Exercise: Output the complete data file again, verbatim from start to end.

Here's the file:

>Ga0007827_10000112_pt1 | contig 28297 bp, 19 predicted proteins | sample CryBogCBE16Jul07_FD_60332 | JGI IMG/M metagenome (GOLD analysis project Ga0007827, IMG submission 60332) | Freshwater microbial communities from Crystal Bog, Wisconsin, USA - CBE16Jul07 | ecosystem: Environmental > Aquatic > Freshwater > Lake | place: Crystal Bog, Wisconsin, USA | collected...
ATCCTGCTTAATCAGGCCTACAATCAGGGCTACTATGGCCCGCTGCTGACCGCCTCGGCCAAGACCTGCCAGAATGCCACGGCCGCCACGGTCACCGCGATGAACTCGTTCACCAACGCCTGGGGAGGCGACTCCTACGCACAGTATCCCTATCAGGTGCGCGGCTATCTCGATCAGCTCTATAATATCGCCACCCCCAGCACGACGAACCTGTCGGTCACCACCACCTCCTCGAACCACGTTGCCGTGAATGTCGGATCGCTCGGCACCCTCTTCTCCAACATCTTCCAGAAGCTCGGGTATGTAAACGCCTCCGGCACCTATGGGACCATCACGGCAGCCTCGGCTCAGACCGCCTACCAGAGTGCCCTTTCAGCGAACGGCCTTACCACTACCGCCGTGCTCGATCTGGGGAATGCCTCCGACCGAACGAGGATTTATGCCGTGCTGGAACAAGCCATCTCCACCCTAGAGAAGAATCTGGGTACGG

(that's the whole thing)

>Ga0007827_10000112_pt1 | contig 28297 bp, 19 predicted proteins | sample CryBogCBE16Jul07_FD_60332 | JGI IMG/M metagenome (GOLD analysis project Ga0007827, IMG submission 60332) | Freshwater microbial communities from Crystal Bog, Wisconsin, USA - CBE16Jul07 | ecosystem: Environmental > Aquatic > Freshwater > Lake | place: Crystal Bog, Wisconsin, USA | collected...
ATCCTGCTTAATCAGGCCTACAATCAGGGCTACTATGGCCCGCTGCTGACCGCCTCGGCCAAGACCTGCCAGAATGCCACGGCCGCCACGGTCACCGCGATGAACTCGTTCACCAACGCCTGGGGAGGCGACTCCTACGCACAGTATCCCTATCAGGTGCGCGGCTATCTCGATCAGCTCTATAATATCGCCACCCCCAGCACGACGAACCTGTCGGTCACCACCACCTCCTCGAACCACGTTGCCGTGAATGTCGGATCGCTCGGCACCCTCTTCTCCAACATCTTCCAGAAGCTCGGGTATGTAAACGCCTCCGGCACCTATGGGACCATCACGGCAGCCTCGGCTCAGACCGCCTACCAGAGTGCCCTTTCAGCGAACGGCCTTACCACTACCGCCGTGCTCGATCTGGGGAATGCCTCCGACCGAACGAGGATTTATGCCGTGCTGGAACAAGCCATCTCCACCCTAGAGAAGAATCTGGGTACGG